In a First Step Toward General Artificial Intelligence, ChatGPT Is Getting Human-Like Memory

As it gets better at remembering your preferences, interests, and personal information, ChatGPT is starting to resemble your most reliable assistant. It will even use these memories in subsequent conversations. A minor change like this might give generative AI a more human appearance and possibly open the door to general artificial intelligence (general AI), which would allow an AI brain to function more like the gray matter in your brain.

The restricted test was published by OpenAI in a blog post, wherein it was explained that the purpose of the test was to evaluate ChatGPT's (both the free and ChatGPT Plus versions) memory of your messages across all chats.

With this upgrade, ChatGPT can now remember things you specifically tell it to remember or vaguely recall fascinating details it learns along the road, like your favorite peanut butter on cinnamon raisin bagels.

One advantage of ChatGPT's memory is that it doesn't have to start new talks from scratch. When a ChatGPT has memory, it resembles a helpful assistant that is aware of your preferences, such as your preference for coffee in the morning or your dislike of scheduling meetings before 10 AM.

According to OpenAI, the memory will be used for subsequent prompts in practice. If you inform ChatGPT that your three-year-old child enjoys giraffes, giraffe-themed birthday card ideas may come up in later ideation discussions.

Instead of just repeating back to you what it remembers about your preferences and interests, ChatGPT will make better use of that data to serve your needs.

An AI that can recall several chats and use that data to assist you may seem a little unsettling to some people. It's likely for this reason that OpenAI allows users to choose not simply to get the memories by utilizing the "Temporary Chat" option, which makes ChatGPT appear to be experiencing some amnesia.

ChatGPT allows you to go into settings and erase memories, similar to how you can remove Internet history from your browser (Kind of like targeted brain surgery). You can also tell ChatGPT to forget something in a chat.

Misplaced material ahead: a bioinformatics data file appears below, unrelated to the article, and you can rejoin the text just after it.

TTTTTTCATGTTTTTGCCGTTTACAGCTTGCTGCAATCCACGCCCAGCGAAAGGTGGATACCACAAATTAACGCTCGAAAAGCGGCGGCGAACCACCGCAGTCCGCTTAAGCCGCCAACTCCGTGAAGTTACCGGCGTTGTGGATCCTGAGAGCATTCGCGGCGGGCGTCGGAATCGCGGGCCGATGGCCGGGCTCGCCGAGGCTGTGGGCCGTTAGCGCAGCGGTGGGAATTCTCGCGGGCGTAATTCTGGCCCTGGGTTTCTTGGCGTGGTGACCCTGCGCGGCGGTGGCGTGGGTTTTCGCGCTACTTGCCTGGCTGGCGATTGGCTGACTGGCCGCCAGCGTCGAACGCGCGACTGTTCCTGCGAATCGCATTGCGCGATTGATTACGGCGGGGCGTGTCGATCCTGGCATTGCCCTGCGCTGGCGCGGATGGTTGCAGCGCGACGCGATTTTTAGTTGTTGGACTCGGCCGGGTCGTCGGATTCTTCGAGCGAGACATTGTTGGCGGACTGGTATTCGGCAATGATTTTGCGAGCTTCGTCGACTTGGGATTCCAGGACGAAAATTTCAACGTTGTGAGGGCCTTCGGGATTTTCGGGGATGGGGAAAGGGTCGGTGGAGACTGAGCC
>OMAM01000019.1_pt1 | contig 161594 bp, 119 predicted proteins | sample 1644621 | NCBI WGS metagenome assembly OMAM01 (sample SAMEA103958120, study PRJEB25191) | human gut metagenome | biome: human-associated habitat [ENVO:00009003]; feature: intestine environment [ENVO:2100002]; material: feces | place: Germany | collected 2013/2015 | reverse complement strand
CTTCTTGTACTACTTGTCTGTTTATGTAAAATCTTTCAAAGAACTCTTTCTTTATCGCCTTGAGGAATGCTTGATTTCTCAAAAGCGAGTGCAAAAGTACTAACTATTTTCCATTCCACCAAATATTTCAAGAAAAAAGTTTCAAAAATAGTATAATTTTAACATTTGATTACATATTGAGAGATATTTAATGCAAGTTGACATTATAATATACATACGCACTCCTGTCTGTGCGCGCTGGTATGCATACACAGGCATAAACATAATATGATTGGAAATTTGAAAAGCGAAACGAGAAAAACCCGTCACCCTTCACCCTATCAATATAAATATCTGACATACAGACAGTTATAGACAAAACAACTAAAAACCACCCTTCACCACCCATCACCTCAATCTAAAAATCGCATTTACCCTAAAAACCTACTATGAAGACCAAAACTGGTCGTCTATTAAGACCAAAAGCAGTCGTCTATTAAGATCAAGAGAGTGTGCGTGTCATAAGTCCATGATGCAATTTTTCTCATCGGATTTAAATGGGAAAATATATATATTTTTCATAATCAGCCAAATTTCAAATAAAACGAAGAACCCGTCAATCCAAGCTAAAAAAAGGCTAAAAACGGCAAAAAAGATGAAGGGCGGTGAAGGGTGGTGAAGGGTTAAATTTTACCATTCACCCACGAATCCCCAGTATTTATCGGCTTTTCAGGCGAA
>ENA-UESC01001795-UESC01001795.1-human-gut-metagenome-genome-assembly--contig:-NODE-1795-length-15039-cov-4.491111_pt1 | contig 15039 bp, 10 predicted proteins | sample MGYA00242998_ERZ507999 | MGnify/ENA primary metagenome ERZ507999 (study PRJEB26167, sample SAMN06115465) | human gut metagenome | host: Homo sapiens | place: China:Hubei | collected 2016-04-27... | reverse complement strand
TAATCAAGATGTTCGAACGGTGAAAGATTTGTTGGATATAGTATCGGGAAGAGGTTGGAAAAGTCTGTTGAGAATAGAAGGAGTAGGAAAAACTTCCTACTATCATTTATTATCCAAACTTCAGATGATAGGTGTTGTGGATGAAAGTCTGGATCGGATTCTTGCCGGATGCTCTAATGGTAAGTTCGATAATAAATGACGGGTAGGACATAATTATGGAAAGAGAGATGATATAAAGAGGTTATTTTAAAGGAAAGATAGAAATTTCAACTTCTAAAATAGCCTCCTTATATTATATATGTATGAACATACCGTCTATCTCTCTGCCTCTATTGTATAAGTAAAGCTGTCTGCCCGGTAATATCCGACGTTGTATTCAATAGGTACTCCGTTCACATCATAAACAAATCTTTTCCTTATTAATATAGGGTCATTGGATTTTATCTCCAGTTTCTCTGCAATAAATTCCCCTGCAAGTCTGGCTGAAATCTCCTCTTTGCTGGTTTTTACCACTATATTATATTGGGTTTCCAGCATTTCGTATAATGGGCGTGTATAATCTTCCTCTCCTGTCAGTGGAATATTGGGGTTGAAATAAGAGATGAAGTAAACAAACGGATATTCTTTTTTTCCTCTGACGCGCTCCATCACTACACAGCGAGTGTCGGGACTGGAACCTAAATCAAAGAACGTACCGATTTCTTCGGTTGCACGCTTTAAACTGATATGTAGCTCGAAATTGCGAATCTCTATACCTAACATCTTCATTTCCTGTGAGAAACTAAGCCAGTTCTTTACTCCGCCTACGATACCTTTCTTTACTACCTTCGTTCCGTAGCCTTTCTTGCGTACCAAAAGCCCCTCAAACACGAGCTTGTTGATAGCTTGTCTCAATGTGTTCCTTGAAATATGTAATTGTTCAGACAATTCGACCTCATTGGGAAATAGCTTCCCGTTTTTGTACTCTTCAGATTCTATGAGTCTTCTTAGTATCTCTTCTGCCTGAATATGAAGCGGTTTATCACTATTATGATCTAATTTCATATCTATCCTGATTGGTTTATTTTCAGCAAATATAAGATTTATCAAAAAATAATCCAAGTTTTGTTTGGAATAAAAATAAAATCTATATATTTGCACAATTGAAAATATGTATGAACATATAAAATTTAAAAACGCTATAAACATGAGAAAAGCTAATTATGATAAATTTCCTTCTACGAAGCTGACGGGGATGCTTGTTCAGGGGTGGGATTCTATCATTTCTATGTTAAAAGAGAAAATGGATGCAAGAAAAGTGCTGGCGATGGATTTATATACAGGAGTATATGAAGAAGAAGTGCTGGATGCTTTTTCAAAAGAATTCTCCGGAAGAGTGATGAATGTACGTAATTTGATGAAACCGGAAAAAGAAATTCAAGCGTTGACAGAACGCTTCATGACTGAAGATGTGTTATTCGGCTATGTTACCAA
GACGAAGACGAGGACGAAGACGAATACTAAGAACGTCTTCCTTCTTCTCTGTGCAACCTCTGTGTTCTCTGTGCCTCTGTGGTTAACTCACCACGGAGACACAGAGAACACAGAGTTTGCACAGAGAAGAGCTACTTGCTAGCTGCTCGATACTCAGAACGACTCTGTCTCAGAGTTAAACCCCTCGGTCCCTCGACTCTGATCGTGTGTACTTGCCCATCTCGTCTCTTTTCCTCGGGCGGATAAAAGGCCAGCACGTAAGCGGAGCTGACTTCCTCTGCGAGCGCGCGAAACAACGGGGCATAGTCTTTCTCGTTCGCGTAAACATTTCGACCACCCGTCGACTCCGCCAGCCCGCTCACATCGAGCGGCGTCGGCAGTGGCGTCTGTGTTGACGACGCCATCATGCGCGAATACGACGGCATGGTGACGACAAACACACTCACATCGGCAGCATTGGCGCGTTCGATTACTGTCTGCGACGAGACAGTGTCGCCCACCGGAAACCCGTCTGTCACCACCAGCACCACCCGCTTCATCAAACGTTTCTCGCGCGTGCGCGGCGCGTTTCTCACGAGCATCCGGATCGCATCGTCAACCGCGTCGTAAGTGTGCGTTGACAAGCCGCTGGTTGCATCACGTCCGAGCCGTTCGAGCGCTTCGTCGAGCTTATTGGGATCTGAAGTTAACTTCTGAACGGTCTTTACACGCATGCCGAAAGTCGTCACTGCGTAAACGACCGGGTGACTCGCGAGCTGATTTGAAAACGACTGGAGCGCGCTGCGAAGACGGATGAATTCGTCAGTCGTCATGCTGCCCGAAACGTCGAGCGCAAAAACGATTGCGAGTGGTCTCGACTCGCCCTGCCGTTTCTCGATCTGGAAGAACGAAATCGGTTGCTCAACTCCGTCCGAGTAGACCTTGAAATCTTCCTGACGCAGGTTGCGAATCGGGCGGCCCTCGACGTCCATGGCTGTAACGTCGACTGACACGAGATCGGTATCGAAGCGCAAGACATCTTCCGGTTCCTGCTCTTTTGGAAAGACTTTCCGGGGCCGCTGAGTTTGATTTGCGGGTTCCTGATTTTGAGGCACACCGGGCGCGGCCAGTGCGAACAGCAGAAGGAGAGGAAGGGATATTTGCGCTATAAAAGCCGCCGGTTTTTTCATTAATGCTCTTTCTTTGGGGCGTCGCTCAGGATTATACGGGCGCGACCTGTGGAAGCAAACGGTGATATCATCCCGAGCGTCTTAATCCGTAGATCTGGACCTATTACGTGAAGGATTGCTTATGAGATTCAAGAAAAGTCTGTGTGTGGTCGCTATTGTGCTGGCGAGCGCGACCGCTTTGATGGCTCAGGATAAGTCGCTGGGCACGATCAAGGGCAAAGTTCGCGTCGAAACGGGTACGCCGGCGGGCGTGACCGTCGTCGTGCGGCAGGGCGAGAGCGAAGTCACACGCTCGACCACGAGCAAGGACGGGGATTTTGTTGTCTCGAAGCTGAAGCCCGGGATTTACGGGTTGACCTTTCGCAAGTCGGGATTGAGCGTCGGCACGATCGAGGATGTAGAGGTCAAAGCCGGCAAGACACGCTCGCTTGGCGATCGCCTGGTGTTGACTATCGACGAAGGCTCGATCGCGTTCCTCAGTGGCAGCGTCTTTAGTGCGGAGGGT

OpenAI has no timeframe for when it will make ChatGPT memories available to all users; as of right now, this is a test available to a select group of free and ChatGPT Plus users.

OpenAI is also giving its new app-like GPTs Memory capabilities, allowing programmers to incorporate the feature into custom chatty AIs. The memories kept within the GPT will not be accessible to those developers.

It is more difficult to create an AI with long-term memory than one with a fleeting, at most, recollection of prior discussions. Naturally, there are privacy implications. Do you have to worry about your details showing up in other people's ChatGPT discussions if ChatGPT is randomly memorizing bits and pieces of information that it deems interesting or relevant about you? Most likely not. Memories won't be included in ChatGPT's training set, according to OpenAI.

OpenAI adds in its blog, "We're taking steps to assess and mitigate biases, and steer ChatGPT away from proactively remembering sensitive information, like your health details - unless you explicitly ask it to." That might help but ChatGPT must understand the difference between useful and sensitive info, a line that might not always be clear.

In the end, this upgrade might have important ramifications. Even though ChatGPT can appear fairly human during prompt-driven talks, more than a few billion neurons still separate us from one another from its hallucinations and hazy memories of sometimes even how the conversation began.

Recollections, particularly information that is casually relayed back to you during ChatGPT talks, have the power to alter your perception. Our shared experiences and recollections of other individuals influence our connections with them. They help us shape our conversations and encounters. It's the way we bond. We'll undoubtedly feel closer to a ChatGPT that recalls our dislike of spicy cuisine and our passion for anything Rocky Balboa.


Subscribe to Technology This Week